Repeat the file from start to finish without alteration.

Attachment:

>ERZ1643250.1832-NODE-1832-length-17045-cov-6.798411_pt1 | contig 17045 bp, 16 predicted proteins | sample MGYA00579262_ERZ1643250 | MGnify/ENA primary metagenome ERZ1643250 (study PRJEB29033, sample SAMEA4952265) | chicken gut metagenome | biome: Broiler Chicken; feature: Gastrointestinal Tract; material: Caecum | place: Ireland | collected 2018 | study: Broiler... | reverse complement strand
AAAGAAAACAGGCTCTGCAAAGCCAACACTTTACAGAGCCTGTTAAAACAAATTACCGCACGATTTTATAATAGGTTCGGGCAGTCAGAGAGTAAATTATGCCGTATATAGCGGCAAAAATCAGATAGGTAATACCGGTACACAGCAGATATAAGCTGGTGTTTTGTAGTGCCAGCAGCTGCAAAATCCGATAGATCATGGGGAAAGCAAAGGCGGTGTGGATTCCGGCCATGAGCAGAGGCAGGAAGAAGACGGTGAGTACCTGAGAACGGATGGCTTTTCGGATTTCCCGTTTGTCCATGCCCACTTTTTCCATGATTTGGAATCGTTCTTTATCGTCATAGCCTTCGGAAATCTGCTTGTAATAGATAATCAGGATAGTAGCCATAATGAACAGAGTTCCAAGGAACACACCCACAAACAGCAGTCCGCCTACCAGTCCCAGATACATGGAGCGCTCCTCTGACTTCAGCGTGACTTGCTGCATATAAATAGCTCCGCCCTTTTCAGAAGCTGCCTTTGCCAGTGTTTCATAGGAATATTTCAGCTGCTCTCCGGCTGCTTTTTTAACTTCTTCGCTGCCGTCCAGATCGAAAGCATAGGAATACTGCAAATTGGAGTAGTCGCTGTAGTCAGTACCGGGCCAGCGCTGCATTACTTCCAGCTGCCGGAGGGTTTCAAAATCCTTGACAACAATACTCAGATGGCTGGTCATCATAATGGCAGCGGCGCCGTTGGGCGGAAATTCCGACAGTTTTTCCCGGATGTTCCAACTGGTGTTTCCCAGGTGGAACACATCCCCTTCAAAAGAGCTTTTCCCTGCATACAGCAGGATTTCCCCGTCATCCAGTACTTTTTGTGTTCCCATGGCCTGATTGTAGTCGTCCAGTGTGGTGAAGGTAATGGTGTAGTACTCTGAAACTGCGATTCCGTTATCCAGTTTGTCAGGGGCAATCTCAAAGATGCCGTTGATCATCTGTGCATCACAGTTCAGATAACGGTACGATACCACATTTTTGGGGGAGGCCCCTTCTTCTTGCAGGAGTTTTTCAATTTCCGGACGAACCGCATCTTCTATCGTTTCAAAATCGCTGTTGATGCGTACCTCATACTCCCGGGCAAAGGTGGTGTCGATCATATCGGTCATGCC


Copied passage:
>ERZ1643250.1832-NODE-1832-length-17045-cov-6.798411_pt1 | contig 17045 bp, 16 predicted proteins | sample MGYA00579262_ERZ1643250 | MGnify/ENA primary metagenome ERZ1643250 (study PRJEB29033, sample SAMEA4952265) | chicken gut metagenome | biome: Broiler Chicken; feature: Gastrointestinal Tract; material: Caecum | place: Ireland | collected 2018 | study: Broiler... | reverse complement strand
AAAGAAAACAGGCTCTGCAAAGCCAACACTTTACAGAGCCTGTTAAAACAAATTACCGCACGATTTTATAATAGGTTCGGGCAGTCAGAGAGTAAATTATGCCGTATATAGCGGCAAAAATCAGATAGGTAATACCGGTACACAGCAGATATAAGCTGGTGTTTTGTAGTGCCAGCAGCTGCAAAATCCGATAGATCATGGGGAAAGCAAAGGCGGTGTGGATTCCGGCCATGAGCAGAGGCAGGAAGAAGACGGTGAGTACCTGAGAACGGATGGCTTTTCGGATTTCCCGTTTGTCCATGCCCACTTTTTCCATGATTTGGAATCGTTCTTTATCGTCATAGCCTTCGGAAATCTGCTTGTAATAGATAATCAGGATAGTAGCCATAATGAACAGAGTTCCAAGGAACACACCCACAAACAGCAGTCCGCCTACCAGTCCCAGATACATGGAGCGCTCCTCTGACTTCAGCGTGACTTGCTGCATATAAATAGCTCCGCCCTTTTCAGAAGCTGCCTTTGCCAGTGTTTCATAGGAATATTTCAGCTGCTCTCCGGCTGCTTTTTTAACTTCTTCGCTGCCGTCCAGATCGAAAGCATAGGAATACTGCAAATTGGAGTAGTCGCTGTAGTCAGTACCGGGCCAGCGCTGCATTACTTCCAGCTGCCGGAGGGTTTCAAAATCCTTGACAACAATACTCAGATGGCTGGTCATCATAATGGCAGCGGCGCCGTTGGGCGGAAATTCCGACAGTTTTTCCCGGATGTTCCAACTGGTGTTTCCCAGGTGGAACACATCCCCTTCAAAAGAGCTTTTCCCTGCATACAGCAGGATTTCCCCGTCATCCAGTACTTTTTGTGTTCCCATGGCCTGATTGTAGTCGTCCAGTGTGGTGAAGGTAATGGTGTAGTACTCTGAAACTGCGATTCCGTTATCCAGTTTGTCAGGGGCAATCTCAAAGATGCCGTTGATCATCTGTGCATCACAGTTCAGATAACGGTACGATACCACATTTTTGGGGGAGGCCCCTTCTTCTTGCAGGAGTTTTTCAATTTCCGGACGAACCGCATCTTCTATCGTTTCAAAATCGCTGTTGATGCGTACCTCATACTCCCGGGCAAAGGTGGTGTCGATCATATCGGTCATGCC